As technology disrupts the traditional workplace and creates new jobs, education is expected to prepare young people to enter a dynamic digital workplace. Careers education has therefore taken on unprecedented importance. Is Hong Kong doing enough? And what is the key to a quality careers education?
Hong Kong's government has placed great emphasis on careers education by pumping financial resources into schools since the 2014/15 school year. At around HK$600,000 (US$76,660) per school for 2019/2020, the Career and Life Planning Grant amounts to a hefty sum, compared to the one-off grant of HK$200,000 to support science, technology, engineering and mathematics (STEM) education and activities in secondary schools.
However, abundant financial resources do not necessarily translate into quality careers education. Local studies show that many young people do not find their schools' career guidance helpful in making the leap from school to work. Hong Kong is missing a key piece of the puzzle: time. Teachers and students in examination-centric Hong Kong already have a lot on their plate.
Another alternative is to establish statutory frameworks with clear career-education provision standards. In Denmark, Finland, Austria and Singapore, career education programmes are a mandatory part of national curriculums, with Finland and Austria mandating more than 30 hours of career education each year for all students in grades 7-9.
Another problem in Hong Kong is the lack of expertise in careers education. Teachers are rarely specialists on the job market and it is challenging for them to acquire up-to-date information. The government should help schools to link up with different industry experts and career professionals.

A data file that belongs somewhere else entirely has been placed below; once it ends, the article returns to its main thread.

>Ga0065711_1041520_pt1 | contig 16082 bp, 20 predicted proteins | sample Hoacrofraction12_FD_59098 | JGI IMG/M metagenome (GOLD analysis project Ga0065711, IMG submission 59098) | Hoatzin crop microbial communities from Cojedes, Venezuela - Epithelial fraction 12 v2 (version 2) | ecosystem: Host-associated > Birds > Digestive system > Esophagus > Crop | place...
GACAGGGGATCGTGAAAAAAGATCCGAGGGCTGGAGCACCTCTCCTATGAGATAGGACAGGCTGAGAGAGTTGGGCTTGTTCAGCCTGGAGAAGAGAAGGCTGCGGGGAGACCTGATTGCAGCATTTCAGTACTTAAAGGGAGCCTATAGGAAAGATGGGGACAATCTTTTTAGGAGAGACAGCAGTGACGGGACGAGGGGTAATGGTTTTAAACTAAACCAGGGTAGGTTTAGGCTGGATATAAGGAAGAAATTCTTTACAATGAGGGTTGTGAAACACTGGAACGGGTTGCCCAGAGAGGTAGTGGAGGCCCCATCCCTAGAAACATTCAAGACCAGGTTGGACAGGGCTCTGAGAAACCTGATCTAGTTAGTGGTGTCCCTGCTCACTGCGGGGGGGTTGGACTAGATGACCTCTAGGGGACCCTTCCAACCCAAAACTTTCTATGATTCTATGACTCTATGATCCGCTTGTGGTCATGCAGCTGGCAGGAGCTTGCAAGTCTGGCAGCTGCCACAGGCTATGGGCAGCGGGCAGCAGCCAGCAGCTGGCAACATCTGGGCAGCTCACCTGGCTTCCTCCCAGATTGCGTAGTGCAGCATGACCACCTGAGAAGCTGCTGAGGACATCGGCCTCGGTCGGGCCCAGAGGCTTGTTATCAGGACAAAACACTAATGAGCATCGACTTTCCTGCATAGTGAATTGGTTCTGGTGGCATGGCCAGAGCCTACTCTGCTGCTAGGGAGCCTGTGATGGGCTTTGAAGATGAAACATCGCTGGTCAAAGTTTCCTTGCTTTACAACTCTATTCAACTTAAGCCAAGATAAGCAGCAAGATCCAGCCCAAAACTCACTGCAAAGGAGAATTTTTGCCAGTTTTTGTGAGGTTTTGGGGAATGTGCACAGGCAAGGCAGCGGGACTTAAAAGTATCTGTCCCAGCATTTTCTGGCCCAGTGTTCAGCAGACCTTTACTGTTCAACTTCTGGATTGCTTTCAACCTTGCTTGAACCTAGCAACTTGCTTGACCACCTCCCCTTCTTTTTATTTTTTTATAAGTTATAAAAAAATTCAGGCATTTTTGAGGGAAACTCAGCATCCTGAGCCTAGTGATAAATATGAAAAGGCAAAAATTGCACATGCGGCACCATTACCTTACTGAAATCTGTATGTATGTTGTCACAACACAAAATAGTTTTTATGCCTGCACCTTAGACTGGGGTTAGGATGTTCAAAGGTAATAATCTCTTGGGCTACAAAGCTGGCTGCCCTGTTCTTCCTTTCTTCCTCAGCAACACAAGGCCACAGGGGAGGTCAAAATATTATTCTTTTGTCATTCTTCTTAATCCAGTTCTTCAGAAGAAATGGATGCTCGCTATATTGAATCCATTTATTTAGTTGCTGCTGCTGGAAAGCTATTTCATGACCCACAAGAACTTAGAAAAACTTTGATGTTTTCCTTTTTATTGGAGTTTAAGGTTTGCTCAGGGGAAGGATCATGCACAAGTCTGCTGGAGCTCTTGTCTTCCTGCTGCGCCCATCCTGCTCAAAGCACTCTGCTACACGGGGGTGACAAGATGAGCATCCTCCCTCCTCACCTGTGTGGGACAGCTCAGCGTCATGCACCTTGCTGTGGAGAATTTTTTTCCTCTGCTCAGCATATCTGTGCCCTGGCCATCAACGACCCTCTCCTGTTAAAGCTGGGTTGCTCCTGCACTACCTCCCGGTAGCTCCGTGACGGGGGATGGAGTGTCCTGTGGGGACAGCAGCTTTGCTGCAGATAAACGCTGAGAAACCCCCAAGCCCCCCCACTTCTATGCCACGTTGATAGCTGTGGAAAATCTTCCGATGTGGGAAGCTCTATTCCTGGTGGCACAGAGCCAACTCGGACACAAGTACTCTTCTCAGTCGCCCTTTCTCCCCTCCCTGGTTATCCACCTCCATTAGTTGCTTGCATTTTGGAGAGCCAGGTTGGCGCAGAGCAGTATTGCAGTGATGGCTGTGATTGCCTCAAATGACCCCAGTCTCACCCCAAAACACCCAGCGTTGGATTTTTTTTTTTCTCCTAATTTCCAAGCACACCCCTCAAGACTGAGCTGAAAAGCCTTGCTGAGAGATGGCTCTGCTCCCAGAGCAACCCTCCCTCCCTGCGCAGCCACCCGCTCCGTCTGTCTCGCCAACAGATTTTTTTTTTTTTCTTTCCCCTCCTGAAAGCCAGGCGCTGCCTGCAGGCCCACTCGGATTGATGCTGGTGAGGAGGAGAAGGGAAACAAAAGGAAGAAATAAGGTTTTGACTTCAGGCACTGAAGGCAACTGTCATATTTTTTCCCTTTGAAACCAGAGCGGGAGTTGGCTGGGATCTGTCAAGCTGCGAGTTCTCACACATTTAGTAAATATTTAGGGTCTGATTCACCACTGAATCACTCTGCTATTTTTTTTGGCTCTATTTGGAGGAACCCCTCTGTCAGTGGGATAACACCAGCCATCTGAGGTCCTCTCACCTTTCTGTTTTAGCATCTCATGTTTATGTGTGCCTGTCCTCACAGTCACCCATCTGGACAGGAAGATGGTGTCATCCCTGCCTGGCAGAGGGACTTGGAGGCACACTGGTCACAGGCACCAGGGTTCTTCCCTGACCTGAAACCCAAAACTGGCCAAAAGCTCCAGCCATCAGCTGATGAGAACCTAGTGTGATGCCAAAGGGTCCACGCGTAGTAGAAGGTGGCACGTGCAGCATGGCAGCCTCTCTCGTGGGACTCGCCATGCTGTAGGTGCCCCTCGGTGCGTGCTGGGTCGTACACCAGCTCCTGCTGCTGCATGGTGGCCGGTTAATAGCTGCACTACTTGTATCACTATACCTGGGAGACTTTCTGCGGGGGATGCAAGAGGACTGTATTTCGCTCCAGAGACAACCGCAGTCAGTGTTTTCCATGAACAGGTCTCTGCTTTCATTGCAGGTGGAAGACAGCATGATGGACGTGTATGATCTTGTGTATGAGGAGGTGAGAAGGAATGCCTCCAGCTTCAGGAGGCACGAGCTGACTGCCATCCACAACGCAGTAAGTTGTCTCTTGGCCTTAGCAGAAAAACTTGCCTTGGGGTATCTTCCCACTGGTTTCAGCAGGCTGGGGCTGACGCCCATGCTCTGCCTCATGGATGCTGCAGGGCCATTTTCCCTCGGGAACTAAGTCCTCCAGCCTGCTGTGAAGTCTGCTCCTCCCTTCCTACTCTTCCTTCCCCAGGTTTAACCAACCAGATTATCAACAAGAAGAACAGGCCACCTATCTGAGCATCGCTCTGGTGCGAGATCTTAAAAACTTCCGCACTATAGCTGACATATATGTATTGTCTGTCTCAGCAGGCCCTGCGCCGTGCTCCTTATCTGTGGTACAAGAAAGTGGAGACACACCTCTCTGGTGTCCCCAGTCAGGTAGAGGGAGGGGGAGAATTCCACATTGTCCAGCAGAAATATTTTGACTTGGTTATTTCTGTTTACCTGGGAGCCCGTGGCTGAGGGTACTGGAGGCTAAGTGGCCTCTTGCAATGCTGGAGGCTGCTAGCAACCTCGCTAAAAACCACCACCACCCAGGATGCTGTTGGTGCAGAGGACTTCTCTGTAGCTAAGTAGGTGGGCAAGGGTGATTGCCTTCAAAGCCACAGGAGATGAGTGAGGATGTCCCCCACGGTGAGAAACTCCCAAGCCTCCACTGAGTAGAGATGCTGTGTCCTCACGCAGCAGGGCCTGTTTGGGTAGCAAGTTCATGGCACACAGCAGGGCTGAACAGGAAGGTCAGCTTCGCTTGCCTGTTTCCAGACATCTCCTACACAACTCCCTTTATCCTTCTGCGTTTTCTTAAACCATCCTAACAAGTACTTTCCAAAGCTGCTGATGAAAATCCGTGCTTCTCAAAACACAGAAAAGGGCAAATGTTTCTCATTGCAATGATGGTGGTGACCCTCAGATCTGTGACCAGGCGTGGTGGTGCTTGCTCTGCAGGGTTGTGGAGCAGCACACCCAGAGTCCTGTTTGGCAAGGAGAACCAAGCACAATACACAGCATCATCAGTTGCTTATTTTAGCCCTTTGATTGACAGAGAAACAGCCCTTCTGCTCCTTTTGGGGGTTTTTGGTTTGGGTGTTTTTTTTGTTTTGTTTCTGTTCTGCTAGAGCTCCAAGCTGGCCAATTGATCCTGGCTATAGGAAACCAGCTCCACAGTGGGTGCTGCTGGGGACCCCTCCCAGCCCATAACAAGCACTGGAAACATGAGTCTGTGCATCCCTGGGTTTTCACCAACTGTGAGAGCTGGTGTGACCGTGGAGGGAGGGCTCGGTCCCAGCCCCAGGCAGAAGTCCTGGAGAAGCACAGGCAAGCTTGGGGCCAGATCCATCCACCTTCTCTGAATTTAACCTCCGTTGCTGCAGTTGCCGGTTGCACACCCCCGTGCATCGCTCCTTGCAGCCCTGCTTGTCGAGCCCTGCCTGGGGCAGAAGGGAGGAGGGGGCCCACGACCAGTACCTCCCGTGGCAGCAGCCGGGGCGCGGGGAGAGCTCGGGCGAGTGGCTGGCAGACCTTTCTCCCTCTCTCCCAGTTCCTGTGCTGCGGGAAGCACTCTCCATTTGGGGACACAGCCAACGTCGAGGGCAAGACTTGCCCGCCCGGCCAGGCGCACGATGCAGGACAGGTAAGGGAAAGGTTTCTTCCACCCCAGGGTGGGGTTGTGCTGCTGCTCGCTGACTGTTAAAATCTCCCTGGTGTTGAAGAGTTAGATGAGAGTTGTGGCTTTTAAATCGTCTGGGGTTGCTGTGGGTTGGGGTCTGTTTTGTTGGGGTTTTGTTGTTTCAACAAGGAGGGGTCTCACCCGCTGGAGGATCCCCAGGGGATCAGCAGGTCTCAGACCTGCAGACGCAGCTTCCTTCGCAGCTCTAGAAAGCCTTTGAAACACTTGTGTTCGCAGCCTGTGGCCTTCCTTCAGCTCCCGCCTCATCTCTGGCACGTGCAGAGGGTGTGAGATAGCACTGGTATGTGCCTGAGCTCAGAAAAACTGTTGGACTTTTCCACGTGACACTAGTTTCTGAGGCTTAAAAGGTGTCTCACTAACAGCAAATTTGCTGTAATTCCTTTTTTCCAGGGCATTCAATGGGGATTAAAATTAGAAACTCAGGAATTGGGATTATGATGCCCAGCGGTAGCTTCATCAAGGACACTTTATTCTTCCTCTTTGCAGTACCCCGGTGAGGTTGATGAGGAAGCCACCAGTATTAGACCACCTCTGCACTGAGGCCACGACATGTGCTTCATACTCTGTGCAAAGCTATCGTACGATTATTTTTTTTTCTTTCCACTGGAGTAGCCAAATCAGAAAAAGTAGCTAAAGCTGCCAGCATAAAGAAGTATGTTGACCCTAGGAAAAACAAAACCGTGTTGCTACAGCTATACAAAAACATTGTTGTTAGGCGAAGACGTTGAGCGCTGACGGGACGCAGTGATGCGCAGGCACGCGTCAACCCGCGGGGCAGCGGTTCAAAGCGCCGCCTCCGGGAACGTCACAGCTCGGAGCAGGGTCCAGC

In the fast-changing world of animation production, for example, technology in recent years (such as augmented reality, virtual reality and 360-degree video technology) have created new jobs and changed the production pipeline. Keeping up with the latest industry trends is crucial for teachers and students to understand how technology advancements are shaping society.
In Singapore, Britain, Denmark and Canada, for example, career education begins in primary school with different emphasis at various stages of children's development. In Hong Kong, the Career and Life Planning Grant is only received by secondary schools. It is worth considering initiating a programme of career education at an earlier age, too.
While other education systems around the world are experimenting with the best ways to deliver such career education programmes - either integrated or as a stand-alone subject - it seems that the Hong Kong government is neither providing the necessary learning capacity nor the professional expertise. Moreover, it is failing to provide career education to our children at an early developmental stage.
This leaves our youth disoriented about their future. With their ability to make informed career decisions crippled, our next generation is struggling to be ready for the future. Launching the Life Planning Information website was a good start, but officials should not stop there.
The government still has some serious thinking to do about giving space back to our young people to reimagine their future in a world that is fast evolving.
Renee Ho is a researcher for education and youth at Our Hong Kong Foundation, where Serena Chow is an assistant researcher for education and youth
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